Your Queen Is a Reptile is the third album by British jazz group Sons of Kemet, released in March 2018 on Impulse! Records. Band leader Shabaka Hutchings wrote and plays saxophone on all tracks, Theon Cross plays tuba, and Seb Rochford and Tom Skinner play drums. It also features toaster Congo Natty and performance poet Josh Idehen.
Your Queen is Sons of Kemet’s first release on Impulse!, the label that was home to Charles Mingus, John Coltrane, and Pharoah Sanders at their peaks. This adds another dimension to Hutchings’ relationship with American jazz, placing him among the players whose work he’s trying so hard to subvert and deconstruct. It is a peculiar achievement for him in some ways, but it is also a testament to his talents as a composer and player
My Queen Is Angela Davis" equates, knotty, martial, yet funky rhythms as Cross and Hutchings exchange a contrapuntal lyric line that touches on carnival music and Arabic double-harmonic scales. While "My Queen Is Nanny of the Maroons," titled for the famed Jamaican anti-colonialist, uses a hypnotic Nyabinghi rhythm, the tuba lays down a rocksteady bassline and Hutchings breathes out a gentle modal ballad. Nubya Garcia adds a second saxophone to "My Queen Is Yaa Asantewaa" amid an incantatory Ghanaian-style drumming and declarative tuba.
Your Queen is a Reptile. Released March 30, 2018. Your Queen is a Reptile Tracklist. My Queen is Ada Eastman Lyrics. 2. My Queen is Mamie Phipps Clark Lyrics.
And so Sons of Kemet offer an affront to the British figurehead by invoking the names of history-changing Black women from Harriet Tubman and Angela Davis to Hutchings’ own great-grandmother, Ada Eastman. Your Queen Is A Reptile is a political album in a similar way to how Pharoah Sanders’ deeply spiritual early ’70s material was, not so much in the specifics of the issues it highlights but in the bigger, broader message it conveys. This is an album as much about Black joy and celebration as it is about decrying white patriarchy (taking shape as matriarchy).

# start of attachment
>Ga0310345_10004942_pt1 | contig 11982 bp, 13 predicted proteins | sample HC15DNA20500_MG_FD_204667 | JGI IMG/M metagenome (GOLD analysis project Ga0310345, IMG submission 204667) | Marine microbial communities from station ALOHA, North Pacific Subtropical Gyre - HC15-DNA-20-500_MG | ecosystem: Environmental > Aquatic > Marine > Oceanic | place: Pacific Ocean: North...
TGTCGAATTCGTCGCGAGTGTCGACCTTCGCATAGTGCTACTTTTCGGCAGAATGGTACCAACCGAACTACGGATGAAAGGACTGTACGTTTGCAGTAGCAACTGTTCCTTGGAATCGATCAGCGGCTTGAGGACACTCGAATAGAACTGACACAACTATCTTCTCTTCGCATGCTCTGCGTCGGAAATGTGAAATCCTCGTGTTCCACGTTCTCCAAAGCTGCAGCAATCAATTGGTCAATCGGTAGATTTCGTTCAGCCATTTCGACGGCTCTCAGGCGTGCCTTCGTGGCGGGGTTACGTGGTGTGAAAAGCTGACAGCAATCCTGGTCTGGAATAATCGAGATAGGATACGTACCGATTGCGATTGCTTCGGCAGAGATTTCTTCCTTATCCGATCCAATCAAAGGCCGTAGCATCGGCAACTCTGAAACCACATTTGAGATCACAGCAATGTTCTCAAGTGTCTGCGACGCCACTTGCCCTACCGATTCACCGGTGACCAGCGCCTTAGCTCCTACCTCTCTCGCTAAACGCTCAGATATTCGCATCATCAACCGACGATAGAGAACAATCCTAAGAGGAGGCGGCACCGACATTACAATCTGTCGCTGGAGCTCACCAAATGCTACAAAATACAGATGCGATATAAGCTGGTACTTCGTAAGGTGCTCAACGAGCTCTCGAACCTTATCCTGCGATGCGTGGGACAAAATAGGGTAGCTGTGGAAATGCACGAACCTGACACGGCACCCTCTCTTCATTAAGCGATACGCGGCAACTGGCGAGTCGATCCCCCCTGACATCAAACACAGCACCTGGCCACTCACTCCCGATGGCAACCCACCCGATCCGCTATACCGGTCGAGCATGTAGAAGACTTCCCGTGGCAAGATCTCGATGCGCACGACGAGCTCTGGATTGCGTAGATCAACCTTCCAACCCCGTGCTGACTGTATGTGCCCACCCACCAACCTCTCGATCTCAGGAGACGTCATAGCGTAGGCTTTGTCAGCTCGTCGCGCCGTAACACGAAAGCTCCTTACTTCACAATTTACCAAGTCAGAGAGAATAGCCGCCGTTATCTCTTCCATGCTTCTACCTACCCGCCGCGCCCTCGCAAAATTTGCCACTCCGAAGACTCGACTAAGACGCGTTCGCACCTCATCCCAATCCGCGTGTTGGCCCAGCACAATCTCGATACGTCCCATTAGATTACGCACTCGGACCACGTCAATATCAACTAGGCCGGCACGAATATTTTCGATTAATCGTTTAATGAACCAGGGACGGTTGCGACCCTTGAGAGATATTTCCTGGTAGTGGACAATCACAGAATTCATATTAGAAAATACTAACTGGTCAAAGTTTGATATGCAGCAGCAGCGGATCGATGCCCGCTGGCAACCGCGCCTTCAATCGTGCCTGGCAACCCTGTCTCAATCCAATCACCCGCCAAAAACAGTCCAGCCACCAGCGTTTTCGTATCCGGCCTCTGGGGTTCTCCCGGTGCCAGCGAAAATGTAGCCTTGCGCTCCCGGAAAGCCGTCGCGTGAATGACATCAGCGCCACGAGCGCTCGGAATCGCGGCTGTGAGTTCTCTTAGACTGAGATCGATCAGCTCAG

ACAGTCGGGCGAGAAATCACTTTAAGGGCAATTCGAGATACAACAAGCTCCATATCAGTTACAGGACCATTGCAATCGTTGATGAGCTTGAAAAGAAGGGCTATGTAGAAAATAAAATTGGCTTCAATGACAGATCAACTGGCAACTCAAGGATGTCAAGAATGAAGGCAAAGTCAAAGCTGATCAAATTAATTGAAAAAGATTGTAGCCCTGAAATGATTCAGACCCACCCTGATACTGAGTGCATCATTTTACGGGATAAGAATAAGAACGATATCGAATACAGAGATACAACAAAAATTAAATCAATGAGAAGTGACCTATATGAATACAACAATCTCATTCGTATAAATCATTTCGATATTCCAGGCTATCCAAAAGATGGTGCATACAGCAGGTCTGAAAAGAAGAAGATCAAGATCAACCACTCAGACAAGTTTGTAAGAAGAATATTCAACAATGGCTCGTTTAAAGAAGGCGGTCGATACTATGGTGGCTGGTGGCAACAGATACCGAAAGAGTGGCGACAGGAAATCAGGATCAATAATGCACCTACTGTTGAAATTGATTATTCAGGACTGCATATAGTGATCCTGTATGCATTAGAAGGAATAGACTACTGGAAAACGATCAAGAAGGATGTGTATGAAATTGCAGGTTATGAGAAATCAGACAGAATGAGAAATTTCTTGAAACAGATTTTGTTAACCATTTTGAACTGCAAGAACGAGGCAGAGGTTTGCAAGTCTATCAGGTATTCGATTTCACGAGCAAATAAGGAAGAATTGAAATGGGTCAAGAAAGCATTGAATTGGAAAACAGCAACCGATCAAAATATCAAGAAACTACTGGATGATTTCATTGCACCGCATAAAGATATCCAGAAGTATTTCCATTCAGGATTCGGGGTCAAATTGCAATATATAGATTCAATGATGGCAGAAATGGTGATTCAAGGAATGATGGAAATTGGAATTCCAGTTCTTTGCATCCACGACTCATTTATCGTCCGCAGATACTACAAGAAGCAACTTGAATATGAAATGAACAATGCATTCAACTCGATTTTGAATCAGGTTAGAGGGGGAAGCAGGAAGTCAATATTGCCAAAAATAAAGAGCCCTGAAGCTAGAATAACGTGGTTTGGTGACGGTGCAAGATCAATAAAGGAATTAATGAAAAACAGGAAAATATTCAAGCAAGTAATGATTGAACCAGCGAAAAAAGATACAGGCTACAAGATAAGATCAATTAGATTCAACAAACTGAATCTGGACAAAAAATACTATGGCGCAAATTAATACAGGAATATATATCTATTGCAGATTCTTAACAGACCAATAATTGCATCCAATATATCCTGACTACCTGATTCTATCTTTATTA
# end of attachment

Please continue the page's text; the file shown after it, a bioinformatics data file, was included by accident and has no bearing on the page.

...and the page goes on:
Your Queen Is a Reptile is easily Sons of Kemet's most compelling outing. It offers inspired stylistic contrasts, canny improvisation, and killer charts. It's tight, furious, joyous, and inspirational. Your queen is a reptile" is a concept album denouncing the imperialism and injustice of the British monarchy. They celebrate here other queens, each track paying homage to a woman, who have all led resistance movements. The music of Son of Kemet, has its source in the heart of Africa from the rhythms of Nigeria to the. Or consider a donation? #77.
Sons of Kemet is the iconoclastic mix of tenor sax, tuba and double drums. On this third studio album, they bring a genre defying approach that celebrates the restless exploration of identity within the Caribbean diaspora within the . Your Queen is a Reptile was recorded. Sons of Kemet will be releasing their new record ‘Your Queen Is A Reptile’ in Spring 2018 on Universal’s Verve Imprint – Impulse Records, the first major label release from Shabaka Hutchings. Your Queen considers herself our better; by right of blood, by way of lineage, by grace of conquest, by the reason of tyranny, by the confidence of tradition. Your Queen asserts this message through her crown, her church, her parliament, her loyal subjects, her wealth, her relationship with the media and the British empire, who celebrate her lifestyle, her fashion, her cuisine and her culture.
My Queen Is Ada Eastman, 06:41. My Queen Is Mamie Phipps Clark, 05:31. My Queen Is Harriet Tubman, 05:40. My Queen Is Anna Julia Cooper, 05:06. My Queen Is Angela Davis, 06:35. My Queen Is Nanny of the Maroons, 06:43. My Queen Is Albertina Sisulu, 05:19. My Queen Is Doreen Lawrence, 06:48. Unfortunately, the station stopped broadcasting. Perhaps, this is a temporary station problem. You can leave your e-mail and we will let you know when the broadcast of the station will be online again: Or listen to the other country dec name stations.
Your Queen Is a Reptile is Sons of Kemet’s third album. This band has a rare instrumentation - tenor saxophone, tuba, two drummers - and a relentless, jouncing sound anchored in rhythms of the Caribbean. Sons of Kemet’s music reaches vastly across the diaspora, though it has increasingly gravitated toward the Antilles. The band’s 2013 debut, Burn, was a restive, rangy album, stretching from slow deliquescence to scorching surrealism. Its sophomore release, Lest We Forget What We Came Here to Do, pulled toward calypso and soca, toward the earth, toward a more direct energy, thanks to Mr. Hutchings’s growing embrace of his own upbringing - he moved to Barbados at 6 and returned to London in high school - and to the impact of Theon Cross, a prodigious young talent who took over.